Four Indian-Americans chosen as Rhodes Scholars

The scholarships will provide all expenses for two or three years of study at the University Oxford and may allow funding in some instances for four years.

Supriya Singh

From left to right- Aishani Aatresh, Mrinalini S. Wadhwa, Suhaas Bhat and Nayantara K. Arora /

Four Indian-Americans Mrinalini S. Wadhwa, Aishani Aatresh, Suhass Bhat and Nayantara K. Arora have been chosen as Rhodes Scholars. The scholarships, created in 1902 by the will of Cecil Rhodes, enable outstanding young people from around the world to undertake full-time postgraduate study at the University of Oxford.

Mrinalini S. Wadhwa is a senior majoring in history and mathematics at Columbia University. She is co-editor-in-chief of multiple student journals, including the Columbia Journal of Asia, which she co-founded. She has won fellowships to support research in archives around the world, including in India, France, and the United Kingdom, and is the current chair of the Columbia History Association. 

Wadhwa also co-founded a program  providing a three-year English curriculum for low-income Indian students in New Delhi. At  Oxford, she will pursue an M.Phil. in modern European history. 

Suhaas Bhat is a senior at Harvard University, majoring in Social Studies and  Physics. On campus, he co-founded an organization that provides peer-facilitated group psychotherapy to students. Bhat has developed machine learning models for designing novel  drugs. He helped organize Fossil Fuel Divest Harvard, resulting in the university divesting its  endowment from the fossil fuel industry. 

At Oxford, he will pursue an M.Sc. in mathematical modeling and scientific computing and an M.Sc. in international health and tropical medicine.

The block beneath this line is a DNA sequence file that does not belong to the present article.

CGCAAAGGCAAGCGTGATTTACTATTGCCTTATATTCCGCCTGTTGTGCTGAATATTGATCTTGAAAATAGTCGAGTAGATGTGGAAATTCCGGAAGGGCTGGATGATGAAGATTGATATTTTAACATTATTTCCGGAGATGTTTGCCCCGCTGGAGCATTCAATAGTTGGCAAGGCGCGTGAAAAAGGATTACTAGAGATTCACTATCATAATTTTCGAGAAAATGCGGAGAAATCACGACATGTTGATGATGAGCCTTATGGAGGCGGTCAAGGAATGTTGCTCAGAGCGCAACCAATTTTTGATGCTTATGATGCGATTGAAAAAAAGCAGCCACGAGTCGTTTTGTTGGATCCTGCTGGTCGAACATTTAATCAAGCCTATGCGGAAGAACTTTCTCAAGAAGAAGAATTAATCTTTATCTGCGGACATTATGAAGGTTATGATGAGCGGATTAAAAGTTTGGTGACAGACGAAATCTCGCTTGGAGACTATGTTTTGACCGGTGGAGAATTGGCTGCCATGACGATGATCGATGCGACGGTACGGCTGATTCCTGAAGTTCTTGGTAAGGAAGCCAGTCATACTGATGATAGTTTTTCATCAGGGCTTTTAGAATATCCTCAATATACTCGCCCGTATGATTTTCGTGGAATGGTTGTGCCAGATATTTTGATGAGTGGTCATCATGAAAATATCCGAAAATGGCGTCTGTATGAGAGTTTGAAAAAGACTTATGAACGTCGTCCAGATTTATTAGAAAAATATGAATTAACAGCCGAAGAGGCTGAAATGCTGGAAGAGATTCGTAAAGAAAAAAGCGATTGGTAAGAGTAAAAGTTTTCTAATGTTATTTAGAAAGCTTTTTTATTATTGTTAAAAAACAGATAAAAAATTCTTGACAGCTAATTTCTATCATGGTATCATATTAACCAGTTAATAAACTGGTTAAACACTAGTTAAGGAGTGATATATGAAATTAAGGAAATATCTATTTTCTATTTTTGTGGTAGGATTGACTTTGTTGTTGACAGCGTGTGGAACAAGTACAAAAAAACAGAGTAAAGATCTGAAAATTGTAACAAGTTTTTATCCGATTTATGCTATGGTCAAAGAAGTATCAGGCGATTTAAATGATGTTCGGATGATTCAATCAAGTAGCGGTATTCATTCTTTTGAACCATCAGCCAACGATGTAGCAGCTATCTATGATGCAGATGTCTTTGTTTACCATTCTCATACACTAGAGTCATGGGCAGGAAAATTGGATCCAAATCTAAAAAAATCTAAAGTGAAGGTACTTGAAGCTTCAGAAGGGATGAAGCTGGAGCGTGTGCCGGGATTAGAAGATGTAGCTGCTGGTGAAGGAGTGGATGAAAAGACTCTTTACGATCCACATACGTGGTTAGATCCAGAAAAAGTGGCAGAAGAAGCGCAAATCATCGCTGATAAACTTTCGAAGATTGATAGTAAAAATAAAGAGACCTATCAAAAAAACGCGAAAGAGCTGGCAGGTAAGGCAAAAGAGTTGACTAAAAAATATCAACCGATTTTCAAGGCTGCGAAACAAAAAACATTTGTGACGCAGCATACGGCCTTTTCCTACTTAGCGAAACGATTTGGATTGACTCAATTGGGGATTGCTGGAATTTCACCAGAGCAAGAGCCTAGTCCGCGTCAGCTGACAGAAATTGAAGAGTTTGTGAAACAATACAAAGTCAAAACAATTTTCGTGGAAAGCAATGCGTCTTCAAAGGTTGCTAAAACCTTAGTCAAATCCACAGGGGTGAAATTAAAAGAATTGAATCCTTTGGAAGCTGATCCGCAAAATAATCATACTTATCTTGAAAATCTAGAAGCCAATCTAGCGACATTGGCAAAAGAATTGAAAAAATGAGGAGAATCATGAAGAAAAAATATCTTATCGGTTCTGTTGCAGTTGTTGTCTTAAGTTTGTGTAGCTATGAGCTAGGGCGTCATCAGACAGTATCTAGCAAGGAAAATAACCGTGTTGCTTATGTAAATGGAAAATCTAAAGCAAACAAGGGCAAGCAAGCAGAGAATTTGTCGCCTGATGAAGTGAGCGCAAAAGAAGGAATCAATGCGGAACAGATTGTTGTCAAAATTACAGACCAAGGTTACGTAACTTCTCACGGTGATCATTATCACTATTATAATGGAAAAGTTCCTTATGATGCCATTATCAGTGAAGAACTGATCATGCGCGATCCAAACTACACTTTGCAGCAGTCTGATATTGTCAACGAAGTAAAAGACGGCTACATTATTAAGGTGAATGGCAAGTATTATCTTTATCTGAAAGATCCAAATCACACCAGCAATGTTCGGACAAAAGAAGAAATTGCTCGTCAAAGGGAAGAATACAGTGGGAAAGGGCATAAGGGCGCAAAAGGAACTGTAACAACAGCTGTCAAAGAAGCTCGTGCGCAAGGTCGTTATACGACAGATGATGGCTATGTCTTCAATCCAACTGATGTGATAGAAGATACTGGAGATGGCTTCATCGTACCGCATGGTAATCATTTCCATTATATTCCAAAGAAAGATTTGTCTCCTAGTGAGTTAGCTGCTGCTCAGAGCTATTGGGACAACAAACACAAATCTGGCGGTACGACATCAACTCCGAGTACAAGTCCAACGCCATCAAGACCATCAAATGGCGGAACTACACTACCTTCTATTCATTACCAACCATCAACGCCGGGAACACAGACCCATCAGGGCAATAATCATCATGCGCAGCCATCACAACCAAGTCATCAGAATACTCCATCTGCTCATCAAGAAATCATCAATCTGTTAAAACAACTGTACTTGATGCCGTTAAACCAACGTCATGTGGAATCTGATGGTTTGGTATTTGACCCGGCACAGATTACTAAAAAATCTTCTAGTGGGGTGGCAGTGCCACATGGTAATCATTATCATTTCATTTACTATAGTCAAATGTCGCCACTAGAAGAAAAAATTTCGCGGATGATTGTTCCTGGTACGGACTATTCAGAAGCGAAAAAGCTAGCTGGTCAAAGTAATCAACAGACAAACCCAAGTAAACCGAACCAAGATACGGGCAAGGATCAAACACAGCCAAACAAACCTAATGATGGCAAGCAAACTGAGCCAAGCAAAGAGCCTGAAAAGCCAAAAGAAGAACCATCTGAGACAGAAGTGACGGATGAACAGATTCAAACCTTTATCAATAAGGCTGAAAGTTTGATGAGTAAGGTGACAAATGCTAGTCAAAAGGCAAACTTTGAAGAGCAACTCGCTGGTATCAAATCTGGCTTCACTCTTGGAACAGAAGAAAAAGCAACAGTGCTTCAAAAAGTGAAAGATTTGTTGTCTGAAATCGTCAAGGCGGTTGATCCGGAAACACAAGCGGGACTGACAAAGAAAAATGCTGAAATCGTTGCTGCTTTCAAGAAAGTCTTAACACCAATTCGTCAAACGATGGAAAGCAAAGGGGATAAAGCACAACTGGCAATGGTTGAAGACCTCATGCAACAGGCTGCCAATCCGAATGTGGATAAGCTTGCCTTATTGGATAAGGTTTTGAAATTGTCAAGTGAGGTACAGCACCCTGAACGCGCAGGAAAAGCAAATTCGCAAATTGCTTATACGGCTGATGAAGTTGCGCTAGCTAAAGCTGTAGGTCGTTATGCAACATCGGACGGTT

Nayantara K. Arora is a senior at the University of Oregon, Clark Honors College,  where she majors in neuroscience, with minors in global health and chemistry. She conducts  research in two areas: global health biomarkers in Tunisia and the relationship between the vasculature and Alzheimer’s disease. 

Arora is a Stamps scholar, Phi Beta Kappa Public Service scholar. At Oxford, she will pursue an M.Sc. in modelling for global health and M.Sc. in international health and tropical medicine. 

Aishani Aatresh is a senior at Harvard College where she is majoring in complex  biosocial systems. She is also a fellow at the program on science, technology and society at  the Kennedy School of Government, where she balances research in preventing infectious  diseases with a commitment to global public health. 

During the global pandemic, she worked  with the New York City health and hospital system emergency response and then undertook  studies to understand the dynamics of COVID-19 with the global coalition for epidemic preparedness innovations. She has plans to complete an M.Phil. degree in nature, society and environmental governance at Oxford.

Describing this year’s class Ramona L. Doyle, American secretary of the  Rhodes Trust, said, “This year’s Rhodes Scholars representing the United  States–elected by 16 independent committees around the country meeting simultaneously– will go to Oxford University in England in October 2024 to pursue graduate degrees across  the breadth of the social sciences, humanities, and biological and physical sciences.”